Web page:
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Edmonton

Strathcona County RCMP remind residents of popular scam

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Strathcona County, Alberta – Strathcona County RCMP are warning residents of a “phishing” email scam that has been circulating. This email scam involves a delivery service which could include FedEx, Canada Post, DHL and DPD. The email subject field will include information such as shipping notifications, delivery status, shipping confirmation or delivery information. Well-known companies and brands are favourite targets for fraudsters. After all, it is much easier to get people’s attention with the use of a popular name, so scammers have more chance of trapping a user.

Once you open the email it will have various notifications (eg. Unsuccessful delivery, parcel pick up, wrong address, no recipient at delivery address). These phrases are usually related to the delivery since the companies in question are in the service sector. The email may look legitimate as fraudsters design similar logos of a company as it is an immediate identifying mark.

The email will guide you to click on a link whether it is to log on to your account, update personal information, download a receipt or view shipping documents. Once you click on the link it may redirect to another website to add/update personal information (bank details, user information and passwords). This data immediately falls into the fraudsters hands. Otherwise clicking on the link may download malware on your computer. Malware (malicious software) allows fraudsters to have access to your computer and can then steal usernames, passwords and have complete control over your computer.

Tips to avoid falling victim to a phishing scam:

  • Don’t be fooled by official logos. One of the most common ways that phishing scams will try to fool you is by using official company logos or insignias. In some cases, the email address or web address may look close to the company’s name, but is slightly altered or off by a letter.
  • Watch out for poor spelling and grammar. An easy way to spot a phishing scam right away is by reading the email thoroughly, watching for bad spelling and grammar. Phishing emails are notorious for obvious spelling mistakes.
  • Check links before you click on them: Often attackers will use a legitimate web address in the hyperlinked text of the email, but once you click on the link it takes you to a malicious website. If you hover your mouse over the link – without clicking on it – a small yellow box will appear showing the actual web address the link will take you to. If the link doesn’t match the hyperlinked text, it’s likely malicious.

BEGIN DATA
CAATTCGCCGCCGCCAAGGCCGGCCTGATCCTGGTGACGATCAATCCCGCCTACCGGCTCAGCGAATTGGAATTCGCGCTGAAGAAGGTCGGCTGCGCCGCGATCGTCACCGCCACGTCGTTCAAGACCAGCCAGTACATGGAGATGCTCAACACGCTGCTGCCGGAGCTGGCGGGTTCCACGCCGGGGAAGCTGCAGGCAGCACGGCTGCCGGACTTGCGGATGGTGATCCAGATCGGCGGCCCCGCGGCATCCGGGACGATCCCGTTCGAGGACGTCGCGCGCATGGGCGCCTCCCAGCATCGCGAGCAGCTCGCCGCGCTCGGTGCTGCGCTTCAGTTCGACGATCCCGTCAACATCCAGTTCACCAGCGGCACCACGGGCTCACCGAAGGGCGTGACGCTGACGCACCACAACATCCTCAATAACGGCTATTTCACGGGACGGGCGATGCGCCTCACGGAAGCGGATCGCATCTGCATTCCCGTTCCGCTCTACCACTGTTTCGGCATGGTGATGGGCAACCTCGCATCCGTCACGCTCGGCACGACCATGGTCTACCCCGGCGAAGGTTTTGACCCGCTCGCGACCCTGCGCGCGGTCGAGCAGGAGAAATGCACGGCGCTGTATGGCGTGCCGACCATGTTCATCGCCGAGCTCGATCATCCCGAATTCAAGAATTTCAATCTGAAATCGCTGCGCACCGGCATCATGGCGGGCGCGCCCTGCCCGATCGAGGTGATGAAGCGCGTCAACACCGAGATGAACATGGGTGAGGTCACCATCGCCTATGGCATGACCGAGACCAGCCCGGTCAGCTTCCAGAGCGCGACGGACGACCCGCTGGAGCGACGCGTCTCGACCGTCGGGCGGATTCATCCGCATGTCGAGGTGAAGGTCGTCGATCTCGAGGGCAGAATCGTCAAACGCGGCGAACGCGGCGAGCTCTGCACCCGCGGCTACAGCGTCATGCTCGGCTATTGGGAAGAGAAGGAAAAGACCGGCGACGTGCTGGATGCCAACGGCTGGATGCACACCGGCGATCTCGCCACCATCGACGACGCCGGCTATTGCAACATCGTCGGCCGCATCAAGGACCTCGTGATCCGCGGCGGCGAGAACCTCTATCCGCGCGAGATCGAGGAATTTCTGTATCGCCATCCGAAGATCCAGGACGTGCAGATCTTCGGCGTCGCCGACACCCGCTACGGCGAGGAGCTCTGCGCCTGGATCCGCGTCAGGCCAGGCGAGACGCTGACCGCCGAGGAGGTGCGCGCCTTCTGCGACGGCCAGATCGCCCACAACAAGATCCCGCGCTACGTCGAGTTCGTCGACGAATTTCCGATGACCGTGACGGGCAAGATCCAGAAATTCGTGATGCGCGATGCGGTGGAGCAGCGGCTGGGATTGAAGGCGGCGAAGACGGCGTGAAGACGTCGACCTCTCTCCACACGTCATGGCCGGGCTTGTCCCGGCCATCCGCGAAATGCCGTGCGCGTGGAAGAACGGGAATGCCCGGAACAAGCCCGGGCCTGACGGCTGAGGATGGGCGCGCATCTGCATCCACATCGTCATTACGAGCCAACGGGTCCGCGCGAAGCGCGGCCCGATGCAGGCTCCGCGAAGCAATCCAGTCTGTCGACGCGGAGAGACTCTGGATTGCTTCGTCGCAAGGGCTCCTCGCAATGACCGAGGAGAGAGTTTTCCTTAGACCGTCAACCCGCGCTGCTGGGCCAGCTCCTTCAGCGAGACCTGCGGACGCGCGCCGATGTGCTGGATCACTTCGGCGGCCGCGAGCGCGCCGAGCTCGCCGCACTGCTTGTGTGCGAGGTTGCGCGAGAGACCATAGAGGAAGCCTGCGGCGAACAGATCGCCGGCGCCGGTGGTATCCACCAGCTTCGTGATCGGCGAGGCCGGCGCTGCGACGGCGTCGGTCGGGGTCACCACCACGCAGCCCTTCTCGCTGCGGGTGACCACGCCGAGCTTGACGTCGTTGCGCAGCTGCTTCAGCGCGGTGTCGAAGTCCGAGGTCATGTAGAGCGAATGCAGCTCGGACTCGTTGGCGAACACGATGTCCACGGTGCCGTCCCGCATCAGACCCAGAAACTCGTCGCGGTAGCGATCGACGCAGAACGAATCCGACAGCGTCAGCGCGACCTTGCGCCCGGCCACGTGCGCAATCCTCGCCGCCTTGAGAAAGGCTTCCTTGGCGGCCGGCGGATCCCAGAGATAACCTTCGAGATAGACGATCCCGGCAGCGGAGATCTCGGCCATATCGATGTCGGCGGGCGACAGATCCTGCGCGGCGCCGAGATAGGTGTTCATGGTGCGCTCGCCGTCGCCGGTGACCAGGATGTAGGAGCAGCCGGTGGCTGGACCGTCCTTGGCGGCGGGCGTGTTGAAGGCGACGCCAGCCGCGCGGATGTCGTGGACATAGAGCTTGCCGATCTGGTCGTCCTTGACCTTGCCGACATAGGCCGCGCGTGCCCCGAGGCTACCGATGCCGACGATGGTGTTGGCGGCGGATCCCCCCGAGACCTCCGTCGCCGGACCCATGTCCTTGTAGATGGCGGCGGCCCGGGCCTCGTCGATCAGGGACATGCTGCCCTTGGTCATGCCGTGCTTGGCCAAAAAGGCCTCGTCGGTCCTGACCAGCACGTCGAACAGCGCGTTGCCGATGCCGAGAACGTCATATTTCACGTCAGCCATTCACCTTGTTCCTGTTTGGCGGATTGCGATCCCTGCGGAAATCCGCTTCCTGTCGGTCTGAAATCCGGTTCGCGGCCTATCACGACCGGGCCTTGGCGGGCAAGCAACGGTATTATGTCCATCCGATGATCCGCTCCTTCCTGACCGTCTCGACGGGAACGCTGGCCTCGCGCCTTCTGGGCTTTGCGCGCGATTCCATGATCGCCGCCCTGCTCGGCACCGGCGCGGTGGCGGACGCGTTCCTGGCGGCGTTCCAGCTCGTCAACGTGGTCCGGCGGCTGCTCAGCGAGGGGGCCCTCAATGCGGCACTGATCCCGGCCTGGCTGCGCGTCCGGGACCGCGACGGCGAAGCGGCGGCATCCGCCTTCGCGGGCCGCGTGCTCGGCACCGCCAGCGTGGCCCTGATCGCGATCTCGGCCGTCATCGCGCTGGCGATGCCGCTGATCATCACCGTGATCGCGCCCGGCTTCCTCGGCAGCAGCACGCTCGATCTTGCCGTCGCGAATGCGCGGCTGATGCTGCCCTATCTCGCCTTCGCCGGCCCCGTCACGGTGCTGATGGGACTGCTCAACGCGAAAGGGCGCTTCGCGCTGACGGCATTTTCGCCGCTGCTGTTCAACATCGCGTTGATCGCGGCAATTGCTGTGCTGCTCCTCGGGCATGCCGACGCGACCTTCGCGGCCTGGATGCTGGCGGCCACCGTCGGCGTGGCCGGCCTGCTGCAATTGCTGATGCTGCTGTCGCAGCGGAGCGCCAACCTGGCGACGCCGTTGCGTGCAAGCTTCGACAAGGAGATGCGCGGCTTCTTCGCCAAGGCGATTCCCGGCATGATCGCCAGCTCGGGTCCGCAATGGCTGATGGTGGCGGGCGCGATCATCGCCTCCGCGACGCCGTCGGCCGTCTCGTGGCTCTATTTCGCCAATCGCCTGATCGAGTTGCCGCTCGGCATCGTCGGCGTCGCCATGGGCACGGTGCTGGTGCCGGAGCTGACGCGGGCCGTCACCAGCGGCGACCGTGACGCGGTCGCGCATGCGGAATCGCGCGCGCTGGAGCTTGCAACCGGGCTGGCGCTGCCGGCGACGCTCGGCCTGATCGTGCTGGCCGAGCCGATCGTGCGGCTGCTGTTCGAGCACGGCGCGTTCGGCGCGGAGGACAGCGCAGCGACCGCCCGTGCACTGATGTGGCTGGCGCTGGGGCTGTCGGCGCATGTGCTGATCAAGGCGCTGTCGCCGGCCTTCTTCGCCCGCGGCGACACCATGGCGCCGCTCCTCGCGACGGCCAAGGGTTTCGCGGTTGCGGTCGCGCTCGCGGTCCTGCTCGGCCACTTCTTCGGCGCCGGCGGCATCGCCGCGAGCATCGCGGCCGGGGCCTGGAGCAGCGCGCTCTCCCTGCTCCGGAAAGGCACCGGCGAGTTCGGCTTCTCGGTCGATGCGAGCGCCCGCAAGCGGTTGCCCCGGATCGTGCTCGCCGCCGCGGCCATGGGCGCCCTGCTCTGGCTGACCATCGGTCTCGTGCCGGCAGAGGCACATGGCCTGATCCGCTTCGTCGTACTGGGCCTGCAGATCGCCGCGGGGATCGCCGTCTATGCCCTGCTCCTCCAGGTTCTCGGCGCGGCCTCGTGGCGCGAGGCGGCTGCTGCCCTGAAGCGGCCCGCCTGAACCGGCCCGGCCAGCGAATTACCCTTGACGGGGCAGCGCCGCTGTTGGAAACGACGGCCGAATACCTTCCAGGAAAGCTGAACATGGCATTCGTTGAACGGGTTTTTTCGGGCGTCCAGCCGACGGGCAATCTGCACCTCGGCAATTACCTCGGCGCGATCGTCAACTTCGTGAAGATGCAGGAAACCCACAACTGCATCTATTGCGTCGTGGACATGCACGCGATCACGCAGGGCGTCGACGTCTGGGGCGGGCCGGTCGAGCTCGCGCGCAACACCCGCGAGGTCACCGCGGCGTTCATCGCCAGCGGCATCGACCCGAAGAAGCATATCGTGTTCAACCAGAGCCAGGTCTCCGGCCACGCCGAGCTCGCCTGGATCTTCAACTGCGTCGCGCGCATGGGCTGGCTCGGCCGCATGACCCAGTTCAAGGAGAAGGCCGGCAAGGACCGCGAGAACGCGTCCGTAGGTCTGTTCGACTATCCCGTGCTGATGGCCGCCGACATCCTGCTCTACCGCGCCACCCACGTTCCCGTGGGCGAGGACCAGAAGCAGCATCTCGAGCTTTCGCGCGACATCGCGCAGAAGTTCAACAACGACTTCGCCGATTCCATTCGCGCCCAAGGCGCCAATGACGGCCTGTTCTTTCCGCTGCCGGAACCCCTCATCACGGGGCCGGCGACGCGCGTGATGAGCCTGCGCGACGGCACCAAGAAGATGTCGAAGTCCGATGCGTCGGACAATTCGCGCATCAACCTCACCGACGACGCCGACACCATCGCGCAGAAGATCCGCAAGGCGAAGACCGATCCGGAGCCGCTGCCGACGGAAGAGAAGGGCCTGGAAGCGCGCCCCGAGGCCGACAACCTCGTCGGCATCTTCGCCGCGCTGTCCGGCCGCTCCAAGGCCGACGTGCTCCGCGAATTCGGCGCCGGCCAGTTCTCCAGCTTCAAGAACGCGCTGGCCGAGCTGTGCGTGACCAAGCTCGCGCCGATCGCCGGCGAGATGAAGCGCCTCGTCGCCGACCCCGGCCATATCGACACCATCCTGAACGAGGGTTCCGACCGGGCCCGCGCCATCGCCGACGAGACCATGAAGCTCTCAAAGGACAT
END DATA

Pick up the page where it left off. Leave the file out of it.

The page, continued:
For more information on scams contact the Canadian Anti-Fraud Centre online at www.antifraudcentre-centreantifraude.ca or toll free at 1-888-495-8501. If you believe you may be the victim of fraud or have given personal or financial information unwittingly, contact the Strathcona County RCMP Detachment at 780-467-7741.

President Todayville Inc., Honorary Colonel 41 Signal Regiment, Board Member Lieutenant Governor of Alberta Arts Award Foundation, Director Canadian Forces Liaison Council (Alberta) musician, photographer, former VP/GM CTV Edmonton.

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Alberta

Suspect in massive fentanyl bust arrested in Edmonton

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Release from Alberta RCMP on behalf of Saskatchewan RCMP

Over 10 kgs of fentanyl seized after SK RCMP WEST arrest male wanted on multiple warrants

In the Summer of 2022, the Saskatchewan RCMP Warrant and Enforcement Team (WEST) launched an investigation into the arrest of a 42-year-old Kurt Miller who was wanted on 25 outstanding charges.

Miller was wanted on warrants for his involvement in an incident back in May 2020. The Saskatoon RCMP F-SOC (Federal Serious and Organized Crime) team executed a search warrant near Biggar, SK, and an RCMP ERT (Emergency Response Team) officer was injured after shots were fired by the suspects. Miller was arrested on his outstanding matters but failed to appear at his final court proceedings.

Read more: https://www.rcmp-grc.gc.ca/en/news/2020/saskatchewan-rcmp-federal-serious-and-organized-crime-lay-drug-trafficking-charges